Boris Johnson insists he won't undergo 'psychological transformation'

Despite being six thousand miles from home in Rwanda, Boris Johnson is unable to escape the fallout of his party's by-election defeats, as Daniel Hewitt reports

Prime Minister Boris Johnson insisted he is not going to undergo any “psychological transformation” as pressure piles on his leadership following the Tories’ double by-election defeat.

He said he must “humbly and sincerely” accept any criticism he receives in his job, but argued every government gets “buffeted” by bad by-election results mid-term.

He said his role is to look at exactly what happened and “think which criticisms really matter”.

The Tory leader has also urged Conservative MPs plotting to oust him not to focus on the issues he has “stuffed up” after his authority was diminished following the by-election results.

He insisted the “endless churn” of allegations is “driving people nuts”, as he pushed on with his Rwanda trip despite suggestions further ministerial resignations could follow.

Put to him that Oliver Dowden had resigned as Conservative chair saying business could not continue as usual, Mr Johnson told the BBC: “If you’re saying you want me to undergo some sort of psychological transformation, I think that our listeners would know that is not going to happen.

“What you can do, and what the government should do, and what I want to do, is to get on with changing and reforming and improving our systems and our economy.”

Amid the criticism, Foreign Secretary Liz Truss this morning expressed her support for Mr Johnson, telling ITV News' Daniel Hewitt: "He’s doing an excellent job and we need to keep going at this very difficult time for the world”.

Foreign Secretary Liz Truss expressed her support for the PM after she was asked if she agreed with Boris Johnson that he had "stuffed up" over partygate.

Responding to the prime minister's "psychological transformation" comments, a senior Lib Dem MP said Mr Johnson has admitted “this leopard has no intention of changing his spots”.

The party’s deputy leader, Daisy Cooper, said: “The last thing our country needs right now is for this failing prime minister to dig in his heels as every crisis gets worse on his watch.

“People in Tiverton and Honiton made it crystal clear that they, like the rest of Britain, want to show Boris Johnson the door.”

She added: “Johnson’s premiership and his reputation is in tatters. If he doesn’t have it in him to do the right thing and resign, Conservative MPs must give him the sack.”

Former Conservative leader Michael Howard yesterday urged the prime minister to resign for the good of their party and the nation, and urged the Cabinet to consider resigning to force him out.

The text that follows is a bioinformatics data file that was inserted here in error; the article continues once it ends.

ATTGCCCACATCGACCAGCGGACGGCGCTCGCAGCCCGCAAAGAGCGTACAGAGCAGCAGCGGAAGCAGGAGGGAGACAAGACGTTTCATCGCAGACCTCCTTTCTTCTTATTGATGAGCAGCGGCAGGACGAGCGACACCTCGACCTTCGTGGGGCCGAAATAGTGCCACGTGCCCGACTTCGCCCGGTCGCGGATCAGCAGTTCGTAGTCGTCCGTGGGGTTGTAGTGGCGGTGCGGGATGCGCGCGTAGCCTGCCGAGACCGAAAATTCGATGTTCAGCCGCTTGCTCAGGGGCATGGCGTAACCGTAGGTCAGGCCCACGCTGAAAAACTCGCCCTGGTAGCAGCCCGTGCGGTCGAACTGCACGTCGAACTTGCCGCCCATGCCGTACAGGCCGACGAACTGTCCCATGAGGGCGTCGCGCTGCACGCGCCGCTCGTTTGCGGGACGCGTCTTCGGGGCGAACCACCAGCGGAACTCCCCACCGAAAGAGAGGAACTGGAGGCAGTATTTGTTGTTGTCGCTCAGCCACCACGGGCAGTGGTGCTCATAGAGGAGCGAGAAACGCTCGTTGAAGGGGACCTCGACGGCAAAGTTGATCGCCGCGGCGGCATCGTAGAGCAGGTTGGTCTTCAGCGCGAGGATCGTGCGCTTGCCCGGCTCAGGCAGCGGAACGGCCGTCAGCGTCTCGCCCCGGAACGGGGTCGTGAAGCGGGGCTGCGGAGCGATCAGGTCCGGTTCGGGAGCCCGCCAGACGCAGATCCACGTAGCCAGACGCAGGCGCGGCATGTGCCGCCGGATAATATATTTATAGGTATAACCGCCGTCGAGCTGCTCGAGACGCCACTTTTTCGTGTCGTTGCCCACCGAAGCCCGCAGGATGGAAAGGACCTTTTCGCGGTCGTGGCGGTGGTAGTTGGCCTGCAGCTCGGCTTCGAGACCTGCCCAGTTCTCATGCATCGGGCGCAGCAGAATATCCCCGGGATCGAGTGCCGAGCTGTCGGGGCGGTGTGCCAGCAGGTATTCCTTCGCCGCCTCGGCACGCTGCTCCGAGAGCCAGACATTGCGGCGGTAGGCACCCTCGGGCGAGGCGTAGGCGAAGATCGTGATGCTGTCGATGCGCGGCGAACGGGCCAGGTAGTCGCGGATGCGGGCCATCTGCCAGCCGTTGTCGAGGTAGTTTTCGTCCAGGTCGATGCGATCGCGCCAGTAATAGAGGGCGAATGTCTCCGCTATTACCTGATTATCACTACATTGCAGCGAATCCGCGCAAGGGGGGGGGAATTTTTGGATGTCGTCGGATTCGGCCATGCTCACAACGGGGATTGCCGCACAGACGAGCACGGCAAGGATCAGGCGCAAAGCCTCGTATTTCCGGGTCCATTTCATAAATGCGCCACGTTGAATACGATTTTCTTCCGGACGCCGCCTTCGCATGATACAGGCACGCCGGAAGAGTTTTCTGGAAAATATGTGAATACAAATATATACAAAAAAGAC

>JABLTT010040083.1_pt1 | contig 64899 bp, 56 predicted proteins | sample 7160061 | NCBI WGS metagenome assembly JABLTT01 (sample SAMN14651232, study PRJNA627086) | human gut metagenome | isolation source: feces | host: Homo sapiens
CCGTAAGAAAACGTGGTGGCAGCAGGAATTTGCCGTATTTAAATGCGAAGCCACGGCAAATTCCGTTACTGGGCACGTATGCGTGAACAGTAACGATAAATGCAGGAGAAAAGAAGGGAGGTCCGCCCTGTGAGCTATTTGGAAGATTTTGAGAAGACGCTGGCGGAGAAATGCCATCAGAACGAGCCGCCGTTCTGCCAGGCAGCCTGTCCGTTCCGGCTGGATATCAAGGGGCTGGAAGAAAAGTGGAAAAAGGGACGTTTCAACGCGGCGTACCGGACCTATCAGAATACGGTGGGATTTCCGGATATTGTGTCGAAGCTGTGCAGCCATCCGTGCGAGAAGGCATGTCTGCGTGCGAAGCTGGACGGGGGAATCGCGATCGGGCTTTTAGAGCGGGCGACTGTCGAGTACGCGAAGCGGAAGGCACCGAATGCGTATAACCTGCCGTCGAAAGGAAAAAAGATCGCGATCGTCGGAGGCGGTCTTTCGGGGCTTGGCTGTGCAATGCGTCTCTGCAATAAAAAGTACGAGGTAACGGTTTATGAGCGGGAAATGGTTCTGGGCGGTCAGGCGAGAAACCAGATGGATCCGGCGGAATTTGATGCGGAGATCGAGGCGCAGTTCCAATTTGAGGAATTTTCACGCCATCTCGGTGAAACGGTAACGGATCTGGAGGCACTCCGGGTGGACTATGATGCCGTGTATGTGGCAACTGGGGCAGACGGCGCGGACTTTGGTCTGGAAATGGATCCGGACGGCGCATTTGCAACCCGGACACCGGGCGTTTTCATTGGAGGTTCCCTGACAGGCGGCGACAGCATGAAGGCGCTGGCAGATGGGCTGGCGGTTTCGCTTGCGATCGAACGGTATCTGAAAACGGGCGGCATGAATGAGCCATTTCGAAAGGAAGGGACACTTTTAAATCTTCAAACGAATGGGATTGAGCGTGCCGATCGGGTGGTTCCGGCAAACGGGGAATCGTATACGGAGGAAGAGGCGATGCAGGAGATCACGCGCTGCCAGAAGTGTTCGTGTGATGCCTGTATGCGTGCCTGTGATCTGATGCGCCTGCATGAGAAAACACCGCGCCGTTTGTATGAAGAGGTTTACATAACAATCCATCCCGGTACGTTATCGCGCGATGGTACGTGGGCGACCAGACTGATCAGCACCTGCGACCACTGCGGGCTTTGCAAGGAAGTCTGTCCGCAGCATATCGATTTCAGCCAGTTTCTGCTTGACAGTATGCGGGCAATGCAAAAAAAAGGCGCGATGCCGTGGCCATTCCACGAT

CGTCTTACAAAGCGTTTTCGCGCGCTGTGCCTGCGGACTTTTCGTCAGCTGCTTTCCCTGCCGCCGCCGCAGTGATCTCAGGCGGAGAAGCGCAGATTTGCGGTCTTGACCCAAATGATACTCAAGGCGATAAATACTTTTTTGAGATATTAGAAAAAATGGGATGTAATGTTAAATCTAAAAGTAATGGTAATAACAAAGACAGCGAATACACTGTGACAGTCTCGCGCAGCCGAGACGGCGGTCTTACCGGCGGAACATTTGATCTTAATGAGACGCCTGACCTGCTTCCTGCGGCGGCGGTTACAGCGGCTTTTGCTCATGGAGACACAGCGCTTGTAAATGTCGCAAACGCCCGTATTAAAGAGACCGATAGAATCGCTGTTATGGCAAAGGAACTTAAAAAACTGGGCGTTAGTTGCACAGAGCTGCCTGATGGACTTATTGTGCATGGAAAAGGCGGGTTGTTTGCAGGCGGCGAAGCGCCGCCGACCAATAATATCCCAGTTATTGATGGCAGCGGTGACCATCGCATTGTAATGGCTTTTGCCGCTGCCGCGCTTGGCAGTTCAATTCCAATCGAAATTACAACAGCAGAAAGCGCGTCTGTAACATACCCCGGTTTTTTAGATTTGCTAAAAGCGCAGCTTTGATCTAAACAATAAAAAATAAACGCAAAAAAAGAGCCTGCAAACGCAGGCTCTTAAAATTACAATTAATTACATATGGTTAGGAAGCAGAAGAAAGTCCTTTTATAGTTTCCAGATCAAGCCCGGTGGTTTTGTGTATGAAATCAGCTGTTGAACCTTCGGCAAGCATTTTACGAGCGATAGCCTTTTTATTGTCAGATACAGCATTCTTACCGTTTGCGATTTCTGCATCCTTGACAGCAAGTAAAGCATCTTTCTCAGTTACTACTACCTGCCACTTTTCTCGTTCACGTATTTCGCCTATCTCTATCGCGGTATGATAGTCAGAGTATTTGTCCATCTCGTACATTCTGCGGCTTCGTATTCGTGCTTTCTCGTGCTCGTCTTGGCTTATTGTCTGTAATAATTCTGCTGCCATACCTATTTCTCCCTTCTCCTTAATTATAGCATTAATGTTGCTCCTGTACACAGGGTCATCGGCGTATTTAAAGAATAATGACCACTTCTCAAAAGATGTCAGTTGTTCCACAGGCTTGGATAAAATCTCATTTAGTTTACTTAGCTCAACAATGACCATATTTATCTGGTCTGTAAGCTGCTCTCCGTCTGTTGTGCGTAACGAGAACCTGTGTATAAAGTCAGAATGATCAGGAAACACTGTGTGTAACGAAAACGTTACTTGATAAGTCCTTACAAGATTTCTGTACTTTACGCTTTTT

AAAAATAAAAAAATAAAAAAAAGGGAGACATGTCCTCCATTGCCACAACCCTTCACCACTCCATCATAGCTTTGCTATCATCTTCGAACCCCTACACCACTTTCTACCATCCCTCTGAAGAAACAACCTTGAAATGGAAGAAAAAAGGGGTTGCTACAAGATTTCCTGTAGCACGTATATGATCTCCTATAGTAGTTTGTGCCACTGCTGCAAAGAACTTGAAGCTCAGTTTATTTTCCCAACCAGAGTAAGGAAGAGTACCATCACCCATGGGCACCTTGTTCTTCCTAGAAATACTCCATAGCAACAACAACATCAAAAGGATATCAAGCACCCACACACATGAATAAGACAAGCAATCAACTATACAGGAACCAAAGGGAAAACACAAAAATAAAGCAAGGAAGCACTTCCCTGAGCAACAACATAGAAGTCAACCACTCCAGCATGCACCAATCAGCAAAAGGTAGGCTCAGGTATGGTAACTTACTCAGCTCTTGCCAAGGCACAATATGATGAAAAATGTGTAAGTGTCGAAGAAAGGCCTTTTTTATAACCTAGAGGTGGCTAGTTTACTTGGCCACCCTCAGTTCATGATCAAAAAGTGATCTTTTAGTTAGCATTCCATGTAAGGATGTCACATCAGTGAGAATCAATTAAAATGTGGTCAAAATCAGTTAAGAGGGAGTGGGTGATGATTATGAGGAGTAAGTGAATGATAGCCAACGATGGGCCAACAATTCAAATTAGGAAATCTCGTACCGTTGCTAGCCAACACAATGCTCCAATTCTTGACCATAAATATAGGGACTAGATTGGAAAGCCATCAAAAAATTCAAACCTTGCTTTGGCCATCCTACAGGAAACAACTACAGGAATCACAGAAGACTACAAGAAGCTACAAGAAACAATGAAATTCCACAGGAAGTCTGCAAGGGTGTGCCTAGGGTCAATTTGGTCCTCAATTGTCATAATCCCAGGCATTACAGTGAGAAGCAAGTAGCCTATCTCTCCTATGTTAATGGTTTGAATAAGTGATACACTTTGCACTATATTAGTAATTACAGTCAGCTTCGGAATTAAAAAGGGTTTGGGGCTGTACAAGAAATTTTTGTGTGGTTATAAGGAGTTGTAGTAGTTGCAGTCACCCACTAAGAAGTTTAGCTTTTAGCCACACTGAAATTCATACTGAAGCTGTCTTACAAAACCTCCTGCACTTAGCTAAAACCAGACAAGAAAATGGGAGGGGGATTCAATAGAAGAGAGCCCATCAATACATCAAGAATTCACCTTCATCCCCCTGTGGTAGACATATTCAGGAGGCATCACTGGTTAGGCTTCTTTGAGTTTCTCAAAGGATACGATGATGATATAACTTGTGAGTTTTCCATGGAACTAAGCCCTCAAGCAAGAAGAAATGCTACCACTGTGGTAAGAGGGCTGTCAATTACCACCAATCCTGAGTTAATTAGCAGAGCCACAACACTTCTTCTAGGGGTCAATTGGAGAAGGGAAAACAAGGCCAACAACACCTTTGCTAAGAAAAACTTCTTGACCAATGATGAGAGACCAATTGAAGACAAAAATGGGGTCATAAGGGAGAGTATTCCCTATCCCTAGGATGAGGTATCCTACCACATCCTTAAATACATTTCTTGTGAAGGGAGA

Responding to Lord Howard's calls this morning, the prime minister said: "I have to listen to all sorts of criticism as part of my job as leader. When things are tough, of course people are rightly going to direct their frustrations - their irritation- at government and at me."

But he insisted voters want to hear less about "stuff they [don't] want to be hearing about" as he defended his leadership after suffering a double by-election defeat.

Kathryn Samson discusses the latest blows levelled at the prime minister in the wake of the two by-election losses, including reports suggesting he planned to build a £150,000 treehouse for his son at Chequers.

Speaking at the high commissioner’s residence in Kigali, Rwanda, the prime minister said: "In the last few months people in Tiverton, people in Wakefield just heard far too much about stuff they didn't want to be hearing about and not enough about what we want to do to take the country forward.

"So helping people with the cost-of-living, our plan for a stronger economy, and making sure that we continue to lead the world in standing up against Russian aggression in Ukraine.

"Those are the priorities."

Tory rebels are reportedly using the by-election defeats as the springboard for the latest attempted heave against the prime minister, with the Times reporting that opponents of Mr Johnson are planning a takeover of the 1922 Committee of Conservative backbenchers in a bid to change the rules to allow another confidence vote in his leadership.

The departure of Mr Dowden may also prompt a reshuffle in the prime minister’s top team, with reports that Priti Patel could be asked leave her home secretary role to become party chair.

The Sun also reports that Matt Hancock, who resigned the day after photographs of him kissing advisor Gina Coladangelo emerged, could potentially return to Cabinet.

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